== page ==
If Amazon were to announce tomorrow that it was expanding into the residential real estate market, would anyone really be surprised?
Amazon’s growth and expansion into numerous verticals has been unparalleled in the American economy. Just last month, The Wall Street Journal reported that Amazon was in talks with the big banks, including JPMorgan Chase & Co., to develop a checking account to offer Amazon Prime users.
That same story cited LendEDU data that found 44.5 percent of consumers would be open to using an Amazon-created bank account as their primary account, and 58.3 percent would be open to using an Amazon-created cryptocurrency.
As a student loan-centric company, LendEDU wanted to follow-up on this idea to uncover if there is room for Amazon to expand into the student loan industry.
In a survey of 1,000 current college students with student loan debt, we came away with the following:
- 66.8 percent of college students would be willing to use a student loan created by Amazon, while 22.3 percent were unsure
- 40.1 percent of college students said they would trust Amazon more than the Department of Education in handling their student loans, while 16.2 percent answered the opposite
Full Survey Results
Note: The following two survey questions were administered to 1,000 current college students who all had student loan debt.
1. If offered, would you be open to the idea of using a student loan created by Amazon as a way to pay for college?
a. 66.8% of respondents answered “Yes”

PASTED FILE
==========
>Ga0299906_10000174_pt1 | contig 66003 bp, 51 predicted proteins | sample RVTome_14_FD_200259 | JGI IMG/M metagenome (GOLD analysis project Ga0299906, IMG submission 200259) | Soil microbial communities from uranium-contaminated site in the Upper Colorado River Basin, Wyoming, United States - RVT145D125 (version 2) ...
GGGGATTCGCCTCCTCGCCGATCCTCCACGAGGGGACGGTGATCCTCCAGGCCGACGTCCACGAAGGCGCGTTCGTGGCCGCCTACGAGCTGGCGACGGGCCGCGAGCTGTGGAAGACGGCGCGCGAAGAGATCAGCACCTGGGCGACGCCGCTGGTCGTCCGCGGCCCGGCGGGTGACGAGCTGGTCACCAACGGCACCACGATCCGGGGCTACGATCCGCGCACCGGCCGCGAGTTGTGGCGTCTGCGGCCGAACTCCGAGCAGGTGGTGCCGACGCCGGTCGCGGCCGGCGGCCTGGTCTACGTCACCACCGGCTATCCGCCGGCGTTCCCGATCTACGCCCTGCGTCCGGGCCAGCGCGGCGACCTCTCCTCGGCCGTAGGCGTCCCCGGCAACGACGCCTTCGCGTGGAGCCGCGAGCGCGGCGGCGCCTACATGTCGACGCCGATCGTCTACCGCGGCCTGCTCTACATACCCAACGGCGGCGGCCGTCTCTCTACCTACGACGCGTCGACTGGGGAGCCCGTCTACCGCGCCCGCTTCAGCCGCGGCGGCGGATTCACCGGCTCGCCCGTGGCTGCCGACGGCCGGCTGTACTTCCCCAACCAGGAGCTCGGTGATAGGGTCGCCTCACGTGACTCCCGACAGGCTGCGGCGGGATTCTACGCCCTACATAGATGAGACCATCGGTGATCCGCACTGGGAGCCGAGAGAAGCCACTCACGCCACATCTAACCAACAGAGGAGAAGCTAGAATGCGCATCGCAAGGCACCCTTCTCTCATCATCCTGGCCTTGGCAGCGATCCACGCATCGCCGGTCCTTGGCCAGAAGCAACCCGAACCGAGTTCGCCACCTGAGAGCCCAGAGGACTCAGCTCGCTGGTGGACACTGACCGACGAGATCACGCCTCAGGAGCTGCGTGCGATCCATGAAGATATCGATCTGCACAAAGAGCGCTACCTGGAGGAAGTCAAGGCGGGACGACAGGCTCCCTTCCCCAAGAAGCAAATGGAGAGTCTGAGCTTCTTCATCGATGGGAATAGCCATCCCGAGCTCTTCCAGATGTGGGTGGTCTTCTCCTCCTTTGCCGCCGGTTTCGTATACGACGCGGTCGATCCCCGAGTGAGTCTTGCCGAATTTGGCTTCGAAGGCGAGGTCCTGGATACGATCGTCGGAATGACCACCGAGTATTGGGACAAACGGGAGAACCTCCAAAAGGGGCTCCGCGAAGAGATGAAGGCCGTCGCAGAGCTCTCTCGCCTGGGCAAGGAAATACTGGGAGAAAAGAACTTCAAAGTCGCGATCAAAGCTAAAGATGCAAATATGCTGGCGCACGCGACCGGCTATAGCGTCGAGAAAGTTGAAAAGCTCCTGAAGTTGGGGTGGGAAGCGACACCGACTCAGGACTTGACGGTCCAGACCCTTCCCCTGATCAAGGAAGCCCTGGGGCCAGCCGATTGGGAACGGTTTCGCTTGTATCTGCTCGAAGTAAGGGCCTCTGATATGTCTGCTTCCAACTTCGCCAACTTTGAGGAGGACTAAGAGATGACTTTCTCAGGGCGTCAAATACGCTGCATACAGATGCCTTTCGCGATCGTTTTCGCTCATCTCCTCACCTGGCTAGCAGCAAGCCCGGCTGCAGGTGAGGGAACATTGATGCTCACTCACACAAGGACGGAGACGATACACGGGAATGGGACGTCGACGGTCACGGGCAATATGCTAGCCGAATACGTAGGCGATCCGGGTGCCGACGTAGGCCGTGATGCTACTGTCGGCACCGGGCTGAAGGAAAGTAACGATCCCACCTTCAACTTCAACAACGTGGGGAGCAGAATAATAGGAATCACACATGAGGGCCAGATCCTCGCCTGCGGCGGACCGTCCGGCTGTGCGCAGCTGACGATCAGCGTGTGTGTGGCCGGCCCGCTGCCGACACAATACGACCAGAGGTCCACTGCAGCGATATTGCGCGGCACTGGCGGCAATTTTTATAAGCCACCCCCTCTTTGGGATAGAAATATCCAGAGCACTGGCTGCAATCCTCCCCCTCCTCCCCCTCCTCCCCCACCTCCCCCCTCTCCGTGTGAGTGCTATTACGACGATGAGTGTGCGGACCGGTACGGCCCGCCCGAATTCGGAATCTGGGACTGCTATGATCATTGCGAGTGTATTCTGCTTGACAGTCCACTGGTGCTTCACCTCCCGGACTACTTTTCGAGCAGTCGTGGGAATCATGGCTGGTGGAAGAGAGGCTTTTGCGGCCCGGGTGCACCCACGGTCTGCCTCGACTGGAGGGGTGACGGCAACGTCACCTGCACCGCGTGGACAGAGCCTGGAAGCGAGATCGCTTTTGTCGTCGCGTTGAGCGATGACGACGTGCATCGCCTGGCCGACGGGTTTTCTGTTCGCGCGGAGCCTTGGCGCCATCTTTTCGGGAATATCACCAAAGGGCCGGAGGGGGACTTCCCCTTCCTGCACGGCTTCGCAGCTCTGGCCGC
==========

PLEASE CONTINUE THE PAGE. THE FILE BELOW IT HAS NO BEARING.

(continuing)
b. 10.9% of respondents answered “No”
c. 22.3% of respondents answered “Unsure”
2. Would you have more trust in Amazon handling your student loans as compared to the Department of Education?
a. 40.1% of respondents answered “Yes”
b. 16.2% of respondents answered “No”
c. 26.8% of respondents answered “About the same level of trust”
d. 16.9% of respondents answered “Unsure”
Observations & Analysis
Unsurprisingly, Most Students Ready to Use an Amazon Student Loan
For consumers, Amazon is one of the biggest corporate brands in not just the U.S., but the entire world. When Amazon releases a new product, such as the Kindle or Alexa, people pay attention, and most importantly, people spend their money on it.
The products and services offered by Amazon perform well because buyers have come to trust the company to deliver quality, and there is a widespread notion that Amazon is always on the cutting-edge.
That is why it came as no surprise that a healthy proportion of college students were ready to take out a hypothetical student loan with Amazon.
Of the current four-year college students with student loan debt who responded, 66.8 percent would be open to using an Amazon student loan to afford higher education. With 22.3 percent of the respondent pool being undecided, only 10.9 percent of poll participants said they would not try such a financial product.
Why would student borrowers be so ready to give a student loan created by Amazon a try? It could just be that because of the sky-rocketing cost of college, students are willing to take any form of funding to afford a degree, even if it means dipping into private student loans.